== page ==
Bumble Bee to Track Sea Food Supply Chain Using SAP Blockchain Tech
Bumble Bee Foods uses blockchain technology to monitor yellowfin tuna right from the minute it is caught until it reaches the market shelves. The seafood giant operating from San Diego has been stewarding the program for almost a month on its frozen tuna, labeled ‘Natural Blue by Anova,’ and carries “fair trade” certification. The tuna comes from small-scale fishing activities based on East Indonesian islands, and is on course to reach the US markets in the upcoming weeks.
Tony Costa, Bumble Bee’s chief information officer, said “We’ve been doing traceability for a long time and we decided to leverage new technologies to make it even more secure said quite frankly, we’re just scratching the surface on the capabilities of the technology in our supply chain.”
Wrong categorization and cheating are widespread issues in the seafood sector. In the weekly report published by Oceana, a non-profit organization focusing on marine conservation, it has been pointed out that 1 out of 5 fish evaluated by the group was wrongly labeled.
Using the blockchain deployed by Bumble Bee, consumers will be able to scan QR codes on 12-ounce bags carrying ahi tuna steaks to study additional information about each of the fish being offered, including where it came from, which community nabbed it, the anatomy of the catch, and how it received fair trade accreditation.
The program is only the beginning of a much more audacious Bumble Bee project. “We have some goals to begin migrating all branded Bumble Bee products to a blockchain-based system starting in 2019,” Costa said. Brunswick, Snow’s, Wild Selections, Beach Cliff, and Clover Leaf in Canada are other product lines. Bumble Bee uses blockchain tech provided by SAP, the German software manufacturer, and based solely on a so-called “multichain” distributed private ledger established by coders at Coin Sciences, a UK-based startup.
Enterprise blockchains supporters say they generally work best in scenarios where several parties want to share tamper-resistant data. Technology critics contend that it provides little improvement over conventional database software; yet other opponents say the technology doesn’t really count as a blockchain unless it’s open and public and has a digital currency, like Bitcoin, that’s directly linked to it.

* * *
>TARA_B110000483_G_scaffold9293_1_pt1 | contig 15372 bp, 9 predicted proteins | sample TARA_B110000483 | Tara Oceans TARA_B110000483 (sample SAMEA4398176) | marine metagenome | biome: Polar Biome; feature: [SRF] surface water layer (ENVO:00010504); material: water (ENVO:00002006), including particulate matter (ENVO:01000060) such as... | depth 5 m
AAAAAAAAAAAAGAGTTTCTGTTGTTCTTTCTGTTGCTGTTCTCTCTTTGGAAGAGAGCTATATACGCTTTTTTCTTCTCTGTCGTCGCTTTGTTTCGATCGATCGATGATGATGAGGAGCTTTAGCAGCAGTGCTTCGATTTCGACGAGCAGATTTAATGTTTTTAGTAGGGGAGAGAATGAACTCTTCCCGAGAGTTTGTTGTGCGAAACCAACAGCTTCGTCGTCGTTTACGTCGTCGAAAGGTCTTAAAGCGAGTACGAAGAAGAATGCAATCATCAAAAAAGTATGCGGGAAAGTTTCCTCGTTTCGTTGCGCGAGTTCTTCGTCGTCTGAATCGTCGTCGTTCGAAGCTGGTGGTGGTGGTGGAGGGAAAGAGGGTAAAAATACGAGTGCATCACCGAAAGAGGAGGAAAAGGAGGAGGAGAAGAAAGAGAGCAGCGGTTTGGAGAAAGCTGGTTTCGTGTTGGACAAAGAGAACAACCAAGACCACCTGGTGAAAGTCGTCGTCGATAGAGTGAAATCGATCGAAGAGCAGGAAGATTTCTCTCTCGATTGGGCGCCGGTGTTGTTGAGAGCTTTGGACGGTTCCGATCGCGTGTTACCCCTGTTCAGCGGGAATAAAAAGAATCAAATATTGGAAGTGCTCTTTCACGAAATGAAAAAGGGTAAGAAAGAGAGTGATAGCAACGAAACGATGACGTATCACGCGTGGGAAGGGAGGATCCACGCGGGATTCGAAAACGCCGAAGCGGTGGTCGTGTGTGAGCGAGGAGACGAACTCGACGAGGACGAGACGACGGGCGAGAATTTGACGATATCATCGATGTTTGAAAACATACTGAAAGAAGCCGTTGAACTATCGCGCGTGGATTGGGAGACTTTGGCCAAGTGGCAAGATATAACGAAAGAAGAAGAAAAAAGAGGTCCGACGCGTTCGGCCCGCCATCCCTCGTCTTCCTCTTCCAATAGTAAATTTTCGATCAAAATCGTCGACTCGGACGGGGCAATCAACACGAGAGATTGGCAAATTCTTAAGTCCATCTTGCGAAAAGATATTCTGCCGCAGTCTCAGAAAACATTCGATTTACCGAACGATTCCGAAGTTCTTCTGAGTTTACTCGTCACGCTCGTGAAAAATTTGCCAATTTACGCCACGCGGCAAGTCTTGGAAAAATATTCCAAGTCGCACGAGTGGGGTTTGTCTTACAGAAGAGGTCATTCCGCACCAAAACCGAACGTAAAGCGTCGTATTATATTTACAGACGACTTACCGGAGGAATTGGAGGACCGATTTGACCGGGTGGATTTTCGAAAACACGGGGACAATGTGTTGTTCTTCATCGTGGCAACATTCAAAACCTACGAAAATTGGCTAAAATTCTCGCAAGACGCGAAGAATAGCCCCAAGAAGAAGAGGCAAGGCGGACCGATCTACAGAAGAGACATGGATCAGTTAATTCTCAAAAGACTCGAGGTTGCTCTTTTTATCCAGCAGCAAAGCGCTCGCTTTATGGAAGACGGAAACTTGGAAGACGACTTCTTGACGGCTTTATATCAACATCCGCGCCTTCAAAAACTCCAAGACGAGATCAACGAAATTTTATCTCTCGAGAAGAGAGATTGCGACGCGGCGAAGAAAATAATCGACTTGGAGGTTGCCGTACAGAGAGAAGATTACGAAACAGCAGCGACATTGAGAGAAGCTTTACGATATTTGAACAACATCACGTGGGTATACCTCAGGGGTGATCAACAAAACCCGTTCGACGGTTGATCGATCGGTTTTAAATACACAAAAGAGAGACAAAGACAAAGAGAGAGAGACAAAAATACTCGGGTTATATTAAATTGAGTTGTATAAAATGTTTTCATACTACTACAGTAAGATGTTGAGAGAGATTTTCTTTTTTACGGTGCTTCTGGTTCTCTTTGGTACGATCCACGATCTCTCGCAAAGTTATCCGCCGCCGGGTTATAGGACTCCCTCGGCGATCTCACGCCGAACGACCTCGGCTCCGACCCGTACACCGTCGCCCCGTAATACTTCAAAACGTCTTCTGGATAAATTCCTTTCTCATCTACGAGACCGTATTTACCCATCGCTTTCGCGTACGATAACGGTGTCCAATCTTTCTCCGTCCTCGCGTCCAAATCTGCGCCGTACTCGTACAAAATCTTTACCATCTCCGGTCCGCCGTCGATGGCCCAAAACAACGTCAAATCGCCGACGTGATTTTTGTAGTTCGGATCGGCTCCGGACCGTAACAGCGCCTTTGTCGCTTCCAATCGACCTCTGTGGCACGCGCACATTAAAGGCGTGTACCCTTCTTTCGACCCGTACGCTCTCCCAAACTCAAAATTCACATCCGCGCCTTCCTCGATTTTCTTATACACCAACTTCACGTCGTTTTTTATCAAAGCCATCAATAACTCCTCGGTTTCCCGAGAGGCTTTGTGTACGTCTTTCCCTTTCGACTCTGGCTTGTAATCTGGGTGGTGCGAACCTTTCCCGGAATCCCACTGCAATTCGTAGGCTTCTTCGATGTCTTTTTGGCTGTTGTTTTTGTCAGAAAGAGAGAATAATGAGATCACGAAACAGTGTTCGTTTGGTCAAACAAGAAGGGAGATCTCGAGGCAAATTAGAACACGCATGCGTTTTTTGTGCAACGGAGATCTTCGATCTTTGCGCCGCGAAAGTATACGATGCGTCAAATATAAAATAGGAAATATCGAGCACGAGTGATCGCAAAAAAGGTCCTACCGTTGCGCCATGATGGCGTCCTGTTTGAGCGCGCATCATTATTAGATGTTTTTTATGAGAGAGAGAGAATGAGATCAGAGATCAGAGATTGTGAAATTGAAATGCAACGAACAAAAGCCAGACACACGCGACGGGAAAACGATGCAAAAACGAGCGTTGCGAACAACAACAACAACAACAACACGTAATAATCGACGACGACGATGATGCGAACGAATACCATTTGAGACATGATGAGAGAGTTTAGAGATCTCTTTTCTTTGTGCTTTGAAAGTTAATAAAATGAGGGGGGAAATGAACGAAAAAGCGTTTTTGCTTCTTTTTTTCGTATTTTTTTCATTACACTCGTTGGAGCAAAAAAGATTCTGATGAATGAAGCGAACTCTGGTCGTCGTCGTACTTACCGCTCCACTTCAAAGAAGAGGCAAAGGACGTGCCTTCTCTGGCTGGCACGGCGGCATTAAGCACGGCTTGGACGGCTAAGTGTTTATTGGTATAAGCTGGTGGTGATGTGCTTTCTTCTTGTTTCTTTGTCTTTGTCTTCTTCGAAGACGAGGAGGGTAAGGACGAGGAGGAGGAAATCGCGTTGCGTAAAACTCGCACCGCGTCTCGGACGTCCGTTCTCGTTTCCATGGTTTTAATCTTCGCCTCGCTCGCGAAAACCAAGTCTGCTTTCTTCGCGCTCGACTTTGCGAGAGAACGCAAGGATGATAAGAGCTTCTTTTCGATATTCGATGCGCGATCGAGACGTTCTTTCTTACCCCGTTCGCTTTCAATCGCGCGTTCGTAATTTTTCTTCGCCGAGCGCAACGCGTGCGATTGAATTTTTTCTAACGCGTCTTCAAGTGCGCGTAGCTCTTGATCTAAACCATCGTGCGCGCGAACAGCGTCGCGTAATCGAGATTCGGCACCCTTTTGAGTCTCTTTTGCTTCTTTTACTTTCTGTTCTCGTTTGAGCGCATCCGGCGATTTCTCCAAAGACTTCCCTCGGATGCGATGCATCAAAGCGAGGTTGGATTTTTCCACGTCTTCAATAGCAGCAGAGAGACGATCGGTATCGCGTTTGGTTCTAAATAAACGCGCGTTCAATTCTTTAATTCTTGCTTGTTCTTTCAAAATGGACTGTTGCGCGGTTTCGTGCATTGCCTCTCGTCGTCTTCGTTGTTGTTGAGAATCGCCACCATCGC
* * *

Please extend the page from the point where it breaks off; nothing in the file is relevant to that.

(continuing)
Steven Kim, Senior Director for SAP’s digital customer initiatives, said blockchain tech was a wonderful solution for the seafood sector because the supply chain includes several middlemen — usually seven or eight— covering safety inspectors, food manufacturers, customs officials and even grocery stores. “Every participant sees the data in real time with SAP’s system— that’s the blockchain’s power,” he says.
Bumble Bee is not the first to deploy a blockchain for supply chain. This year, Walmart has ordered its suppliers to deploy a blockchain to monitor the movement of leafy greens like spinach and lettuce. Meanwhile, JPMorgan Chase has created a crypto currency based on blockchain, dubbed JPM Coin, for trial by institutions and other clients in the financial industry.
Other firms have also tested a blockchain for tuna tracking. Among the beta testers: last year a tech firm named Viant conducted a presentation and another technology company, Provenance based in the UK, also ran pilots. Retailers offering blockchain-traced tuna from Bumble Bee’s initial batch include Albertsons, Hy-Vee, Price Chopper, and Safeway.